But bugs are not the most intelligent of creatures though. How many times have you been driving down the road and had a bug splatter all over your windshield? I know it has happened to me thousands of times, and I have never hit a bug from behind. They always fly right into the windshield. I admit, bugs are brave suckers. They see my big head coming at them at 50 miles per hour and don’t flinch. They scream “Bring it on!” just before they hit the glass.
I imagine in the bug afterlife there are a lot of conversations that go like this, “I was just flying around and I suddenly exploded.”
I sometimes like to think somewhere in the insect community there are bug scientists trying to discover the mysteries of glass. Little insects wearing white lab coats hold press conferences to discuss the seemingly random slaughter of their brethren. “The best we can figure is there are invisible force fields that appear at random.”
Windows must confuse the heck out of bugs. All night long, they constantly fly into my bedroom window, trying to get to my light. I would imagine that after five or six unsuccessful attempts to get past the glass they would give up. But not bugs. It is like they have a dire need to get inside, no matter what the cost. And you have to give them credit. They never give up. It’s like they have a child’s belief system. “If I don’t believe in it, it will disappear.”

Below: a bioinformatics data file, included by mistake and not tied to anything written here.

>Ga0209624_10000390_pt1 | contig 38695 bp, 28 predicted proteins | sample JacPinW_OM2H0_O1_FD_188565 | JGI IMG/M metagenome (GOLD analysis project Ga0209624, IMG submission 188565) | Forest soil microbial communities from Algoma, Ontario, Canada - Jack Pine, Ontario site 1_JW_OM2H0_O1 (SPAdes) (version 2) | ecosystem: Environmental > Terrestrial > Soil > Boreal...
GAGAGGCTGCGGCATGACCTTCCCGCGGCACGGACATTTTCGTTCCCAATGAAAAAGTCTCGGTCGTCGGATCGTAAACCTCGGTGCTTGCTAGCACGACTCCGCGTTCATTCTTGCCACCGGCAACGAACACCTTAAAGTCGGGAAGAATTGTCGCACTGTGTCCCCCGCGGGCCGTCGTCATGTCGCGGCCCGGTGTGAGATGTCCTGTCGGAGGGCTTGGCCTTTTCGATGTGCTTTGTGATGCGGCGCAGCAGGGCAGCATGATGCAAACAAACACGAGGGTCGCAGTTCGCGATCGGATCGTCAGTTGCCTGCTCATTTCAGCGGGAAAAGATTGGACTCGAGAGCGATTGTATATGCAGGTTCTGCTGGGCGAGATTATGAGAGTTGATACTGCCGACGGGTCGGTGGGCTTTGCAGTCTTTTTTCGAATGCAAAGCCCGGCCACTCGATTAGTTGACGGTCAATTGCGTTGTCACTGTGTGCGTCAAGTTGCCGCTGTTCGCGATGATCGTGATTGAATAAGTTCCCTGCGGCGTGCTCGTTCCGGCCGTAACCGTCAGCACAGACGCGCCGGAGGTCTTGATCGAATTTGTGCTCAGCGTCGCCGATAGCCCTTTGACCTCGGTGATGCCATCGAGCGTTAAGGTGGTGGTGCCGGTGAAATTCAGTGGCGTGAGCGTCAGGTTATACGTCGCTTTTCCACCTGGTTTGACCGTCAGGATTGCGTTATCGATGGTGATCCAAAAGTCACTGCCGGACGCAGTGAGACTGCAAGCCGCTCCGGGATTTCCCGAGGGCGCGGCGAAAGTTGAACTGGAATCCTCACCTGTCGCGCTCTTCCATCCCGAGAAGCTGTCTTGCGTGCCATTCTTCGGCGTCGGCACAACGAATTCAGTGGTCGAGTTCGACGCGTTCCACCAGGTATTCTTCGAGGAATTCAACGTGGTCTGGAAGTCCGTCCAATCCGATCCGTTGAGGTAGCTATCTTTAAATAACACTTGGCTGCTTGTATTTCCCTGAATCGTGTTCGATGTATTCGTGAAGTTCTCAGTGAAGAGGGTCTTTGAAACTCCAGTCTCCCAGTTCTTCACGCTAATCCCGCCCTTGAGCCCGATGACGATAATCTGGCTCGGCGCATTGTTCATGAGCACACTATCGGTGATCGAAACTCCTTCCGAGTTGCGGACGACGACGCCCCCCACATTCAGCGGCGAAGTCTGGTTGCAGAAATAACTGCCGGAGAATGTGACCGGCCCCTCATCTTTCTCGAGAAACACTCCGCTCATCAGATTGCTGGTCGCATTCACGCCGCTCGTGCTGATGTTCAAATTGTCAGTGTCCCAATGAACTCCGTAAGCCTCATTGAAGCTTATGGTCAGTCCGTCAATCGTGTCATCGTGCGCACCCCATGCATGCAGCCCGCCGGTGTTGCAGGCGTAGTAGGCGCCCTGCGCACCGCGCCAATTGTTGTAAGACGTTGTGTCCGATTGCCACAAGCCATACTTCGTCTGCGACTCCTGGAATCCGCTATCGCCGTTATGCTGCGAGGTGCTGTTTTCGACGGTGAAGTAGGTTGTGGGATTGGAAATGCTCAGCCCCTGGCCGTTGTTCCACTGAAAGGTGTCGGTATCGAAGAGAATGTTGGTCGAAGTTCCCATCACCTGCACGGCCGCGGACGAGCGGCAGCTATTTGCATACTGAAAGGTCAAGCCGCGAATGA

And once they do get inside, good luck convincing them to go back out. They constantly swarm on the window, trying to get back into the wide world, but can’t. Even if you open a window and try to coax them out, they won’t go. In the meantime, twenty more bugs have flown in and all will soon be with their friends, bumping their heads on the glass in a vain attempt to fly to freedom.